Monday, December 12, 2005

Where there's smoke, there's ire

The Rant
Where there's smoke, there's ire
Dec 12, 2005, 08:33

The firestorm over Friday?s column quoting President George W. Bush?s obscene outburst over the Constitution continues to grow with our email box overflowing from outraged readers who think the President should be impeached along with pro-Bushites who want my head on a platter.

I?m surprised by the public?s anger over this. When a GOP operative first emailed me about the White House meeting where Bush called the Constitution ?just a goddamned piece of paper,? I put it aside as one of many reports I get about the President?s temper tantrums.

Bush lashed out at an aide who dared question him on the USA Patriot Act. That?s typical Bush. We started reporting on the President?s outbursts last year and those tantrums are now widely reported now by the so-called ?mainstream media.?

As Evan Thomas and Richard Wolfe write in the current edition of Newsweek:

?A White House aide, who like virtually all White House officials (in this story and in general) refused to be identified for fear of antagonizing the president? How many people dare to snap back at a president? Not many, and not unless they have known the president a long, long time. (Even Karl Rove, or "Turd Blossom," as he is sometimes addressed by the president, knows when to hold his tongue.) In the Bush White House, disagreement is often equated with disloyalty? his attitude toward Congress was "my way or the highway," according to a GOP staffer who did not want to be identified criticizing the president.?

We get tips about Bush?s temper and his comments all the time. Most of the tips don?t get used because we don?t go with information from just one source. The tip about ?the goddamned piece of paper? seemed destined for the byte bin until a second aide, in casual conversation, mentioned the comment.

So I called a third source who has confirmed information in the past. At first he was defensive.

?Who told you about that?? I told him I?d picked it up from two other sources.

?Look, you know how the President is,? he said. ?He gets agitated when people challenge him.?

All I wanted to know was did the President of the United States call the Constitution a ?goddamned piece of paper.?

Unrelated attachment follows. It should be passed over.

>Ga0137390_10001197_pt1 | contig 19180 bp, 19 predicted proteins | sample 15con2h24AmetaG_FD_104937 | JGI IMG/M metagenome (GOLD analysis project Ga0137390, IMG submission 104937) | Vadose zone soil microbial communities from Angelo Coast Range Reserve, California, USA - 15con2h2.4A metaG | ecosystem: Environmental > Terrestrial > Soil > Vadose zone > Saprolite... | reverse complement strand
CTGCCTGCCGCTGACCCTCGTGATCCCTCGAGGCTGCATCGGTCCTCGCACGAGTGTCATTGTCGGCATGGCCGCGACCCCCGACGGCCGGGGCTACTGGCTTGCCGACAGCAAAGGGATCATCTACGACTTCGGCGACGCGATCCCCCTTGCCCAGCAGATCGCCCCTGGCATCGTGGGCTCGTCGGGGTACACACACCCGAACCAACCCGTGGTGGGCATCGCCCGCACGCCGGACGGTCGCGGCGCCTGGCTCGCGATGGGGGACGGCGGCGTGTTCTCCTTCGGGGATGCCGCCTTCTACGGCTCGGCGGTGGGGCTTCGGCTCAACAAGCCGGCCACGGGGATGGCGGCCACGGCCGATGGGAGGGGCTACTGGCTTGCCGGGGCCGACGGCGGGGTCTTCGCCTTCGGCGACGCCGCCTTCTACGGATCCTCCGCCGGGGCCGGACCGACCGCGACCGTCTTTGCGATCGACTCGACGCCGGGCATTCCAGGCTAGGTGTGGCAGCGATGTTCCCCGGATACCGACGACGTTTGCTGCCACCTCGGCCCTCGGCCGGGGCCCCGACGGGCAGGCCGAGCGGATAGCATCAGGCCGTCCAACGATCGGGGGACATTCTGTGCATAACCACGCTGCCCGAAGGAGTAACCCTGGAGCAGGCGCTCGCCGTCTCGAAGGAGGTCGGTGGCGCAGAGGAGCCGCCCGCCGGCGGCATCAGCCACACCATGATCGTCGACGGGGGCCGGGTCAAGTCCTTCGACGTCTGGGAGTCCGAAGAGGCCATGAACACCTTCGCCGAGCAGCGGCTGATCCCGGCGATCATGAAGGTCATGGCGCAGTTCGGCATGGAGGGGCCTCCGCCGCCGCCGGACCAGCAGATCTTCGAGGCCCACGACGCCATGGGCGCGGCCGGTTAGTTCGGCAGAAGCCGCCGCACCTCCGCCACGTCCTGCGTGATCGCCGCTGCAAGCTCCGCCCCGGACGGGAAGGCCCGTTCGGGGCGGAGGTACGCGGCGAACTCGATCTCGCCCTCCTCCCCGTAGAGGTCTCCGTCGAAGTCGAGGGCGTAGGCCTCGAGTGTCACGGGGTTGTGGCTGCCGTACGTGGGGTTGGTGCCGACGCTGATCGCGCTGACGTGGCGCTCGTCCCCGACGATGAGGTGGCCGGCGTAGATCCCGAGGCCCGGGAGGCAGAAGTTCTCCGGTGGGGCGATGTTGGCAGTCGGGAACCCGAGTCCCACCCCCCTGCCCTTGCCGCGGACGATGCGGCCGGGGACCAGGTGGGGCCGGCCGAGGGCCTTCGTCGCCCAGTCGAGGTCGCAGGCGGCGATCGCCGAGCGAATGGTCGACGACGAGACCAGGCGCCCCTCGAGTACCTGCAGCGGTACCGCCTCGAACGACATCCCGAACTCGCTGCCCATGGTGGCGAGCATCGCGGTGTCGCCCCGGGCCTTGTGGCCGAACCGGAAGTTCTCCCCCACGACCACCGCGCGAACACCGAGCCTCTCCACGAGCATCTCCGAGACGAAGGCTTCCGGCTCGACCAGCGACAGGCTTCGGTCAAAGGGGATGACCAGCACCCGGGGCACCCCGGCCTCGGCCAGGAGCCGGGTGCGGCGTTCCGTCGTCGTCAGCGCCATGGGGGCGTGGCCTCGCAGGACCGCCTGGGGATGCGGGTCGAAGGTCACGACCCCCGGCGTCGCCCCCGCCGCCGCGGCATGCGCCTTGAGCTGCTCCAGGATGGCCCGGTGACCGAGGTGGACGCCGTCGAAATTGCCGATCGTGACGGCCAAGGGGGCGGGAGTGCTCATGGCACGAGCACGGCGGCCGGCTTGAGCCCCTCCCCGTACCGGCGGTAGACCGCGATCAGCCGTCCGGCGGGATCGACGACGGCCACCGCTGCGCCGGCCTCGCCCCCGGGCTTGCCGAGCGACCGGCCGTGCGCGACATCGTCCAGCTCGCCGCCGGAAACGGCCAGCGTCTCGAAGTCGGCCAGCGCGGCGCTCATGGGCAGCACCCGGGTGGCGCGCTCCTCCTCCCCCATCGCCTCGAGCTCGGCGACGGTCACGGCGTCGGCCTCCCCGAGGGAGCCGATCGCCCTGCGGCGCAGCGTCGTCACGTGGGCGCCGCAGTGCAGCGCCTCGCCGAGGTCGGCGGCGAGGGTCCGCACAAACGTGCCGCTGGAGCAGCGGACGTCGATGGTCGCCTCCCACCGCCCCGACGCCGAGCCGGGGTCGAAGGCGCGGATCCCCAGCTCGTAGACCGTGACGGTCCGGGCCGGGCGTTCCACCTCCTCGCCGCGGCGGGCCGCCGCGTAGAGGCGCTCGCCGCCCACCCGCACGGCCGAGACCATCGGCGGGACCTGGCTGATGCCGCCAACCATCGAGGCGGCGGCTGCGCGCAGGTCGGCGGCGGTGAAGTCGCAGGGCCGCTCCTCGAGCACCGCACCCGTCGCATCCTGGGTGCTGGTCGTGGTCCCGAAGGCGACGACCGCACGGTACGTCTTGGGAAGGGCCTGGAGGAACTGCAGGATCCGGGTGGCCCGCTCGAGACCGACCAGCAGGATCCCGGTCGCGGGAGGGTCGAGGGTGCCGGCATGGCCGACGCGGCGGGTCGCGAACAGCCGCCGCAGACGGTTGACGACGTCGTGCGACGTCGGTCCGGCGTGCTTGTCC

?Yeah. He did.?

So I went with the story. To me it was just another example of a President who too often lets his anger get the better of him, particularly with anyone who dares disagree. I didn?t see it as a rallying cry for those who either want Bush?s head for his various misdeeds or mine for daring report them.

Some say Bush should be impeached. Sorry, I don?t agree. He?s not the first President to consider the Constitution an expendable document and he won?t be the last. Most Presidents have complained that the Constitution gets in their way.

When Teddy Roosevelt decided to send the Marines into North Africa, his Secretary of State cautioned him such an act would be unconstitutional.

Teddy snapped back: ?Why destroy the beauty of the act with legalities??

Presidents, by their nature, look for ways to skirt the law when that law gets in the way of their agendas. If we impeached every President who disregarded the Constitution when it didn?t suit his purposes we probably would have tried just about every President in the last 50 years.

Those who support the President no matter what now demand that I release the names of aides who passed on the information.

Sorry. Doesn?t work that way. I don?t burn sources. Never have. Never will. And, as every news outlet that covers Washington knows, the Bush administration comes down hard on anyone who talks out of school about the President.

?Sometimes the only way to get a story is to promise confidentiality,? Lucy Dalglish, executive director of The Reporters Committee for Freedom of the Press advocacy group, told the Christian Science Monitor recently.

In a White House where any disagreement with the President is branded as disloyalty or, in some cases, unpatriotic, the only sources who will tell us what?s really going on are those who choose to remain anonymous.

It ain?t perfect but in these imperfect times, it?s the best we?ve got.

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